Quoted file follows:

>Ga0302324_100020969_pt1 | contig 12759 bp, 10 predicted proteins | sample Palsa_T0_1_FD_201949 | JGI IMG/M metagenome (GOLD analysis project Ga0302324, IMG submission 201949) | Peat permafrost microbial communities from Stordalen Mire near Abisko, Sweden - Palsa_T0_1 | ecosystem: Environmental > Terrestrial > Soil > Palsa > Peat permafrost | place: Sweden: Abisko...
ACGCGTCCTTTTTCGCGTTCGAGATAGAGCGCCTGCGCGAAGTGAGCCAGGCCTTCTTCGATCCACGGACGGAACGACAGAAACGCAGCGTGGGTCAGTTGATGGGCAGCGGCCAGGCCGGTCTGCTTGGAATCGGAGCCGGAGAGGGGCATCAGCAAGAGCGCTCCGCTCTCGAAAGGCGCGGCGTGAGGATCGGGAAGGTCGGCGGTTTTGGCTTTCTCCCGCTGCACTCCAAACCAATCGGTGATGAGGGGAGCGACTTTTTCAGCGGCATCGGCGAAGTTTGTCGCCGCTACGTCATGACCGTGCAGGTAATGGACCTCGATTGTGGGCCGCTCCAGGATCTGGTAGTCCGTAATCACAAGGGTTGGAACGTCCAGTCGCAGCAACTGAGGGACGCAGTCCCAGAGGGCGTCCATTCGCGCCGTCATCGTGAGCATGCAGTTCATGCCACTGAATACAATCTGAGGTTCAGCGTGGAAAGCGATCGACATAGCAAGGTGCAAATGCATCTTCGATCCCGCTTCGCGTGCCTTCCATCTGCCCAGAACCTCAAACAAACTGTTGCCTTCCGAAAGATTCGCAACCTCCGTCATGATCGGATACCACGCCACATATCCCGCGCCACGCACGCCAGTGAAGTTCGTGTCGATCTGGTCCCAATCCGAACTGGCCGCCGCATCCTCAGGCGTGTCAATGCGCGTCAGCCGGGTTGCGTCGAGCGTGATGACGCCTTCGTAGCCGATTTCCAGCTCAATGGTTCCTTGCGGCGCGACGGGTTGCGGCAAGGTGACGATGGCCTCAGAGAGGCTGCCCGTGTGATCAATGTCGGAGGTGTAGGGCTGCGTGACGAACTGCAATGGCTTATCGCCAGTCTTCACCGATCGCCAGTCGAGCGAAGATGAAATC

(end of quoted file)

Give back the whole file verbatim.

>Ga0302324_100020969_pt1 | contig 12759 bp, 10 predicted proteins | sample Palsa_T0_1_FD_201949 | JGI IMG/M metagenome (GOLD analysis project Ga0302324, IMG submission 201949) | Peat permafrost microbial communities from Stordalen Mire near Abisko, Sweden - Palsa_T0_1 | ecosystem: Environmental > Terrestrial > Soil > Palsa > Peat permafrost | place: Sweden: Abisko...
ACGCGTCCTTTTTCGCGTTCGAGATAGAGCGCCTGCGCGAAGTGAGCCAGGCCTTCTTCGATCCACGGACGGAACGACAGAAACGCAGCGTGGGTCAGTTGATGGGCAGCGGCCAGGCCGGTCTGCTTGGAATCGGAGCCGGAGAGGGGCATCAGCAAGAGCGCTCCGCTCTCGAAAGGCGCGGCGTGAGGATCGGGAAGGTCGGCGGTTTTGGCTTTCTCCCGCTGCACTCCAAACCAATCGGTGATGAGGGGAGCGACTTTTTCAGCGGCATCGGCGAAGTTTGTCGCCGCTACGTCATGACCGTGCAGGTAATGGACCTCGATTGTGGGCCGCTCCAGGATCTGGTAGTCCGTAATCACAAGGGTTGGAACGTCCAGTCGCAGCAACTGAGGGACGCAGTCCCAGAGGGCGTCCATTCGCGCCGTCATCGTGAGCATGCAGTTCATGCCACTGAATACAATCTGAGGTTCAGCGTGGAAAGCGATCGACATAGCAAGGTGCAAATGCATCTTCGATCCCGCTTCGCGTGCCTTCCATCTGCCCAGAACCTCAAACAAACTGTTGCCTTCCGAAAGATTCGCAACCTCCGTCATGATCGGATACCACGCCACATATCCCGCGCCACGCACGCCAGTGAAGTTCGTGTCGATCTGGTCCCAATCCGAACTGGCCGCCGCATCCTCAGGCGTGTCAATGCGCGTCAGCCGGGTTGCGTCGAGCGTGATGACGCCTTCGTAGCCGATTTCCAGCTCAATGGTTCCTTGCGGCGCGACGGGTTGCGGCAAGGTGACGATGGCCTCAGAGAGGCTGCCCGTGTGATCAATGTCGGAGGTGTAGGGCTGCGTGACGAACTGCAATGGCTTATCGCCAGTCTTCACCGATCGCCAGTCGAGCGAAGATGAAATC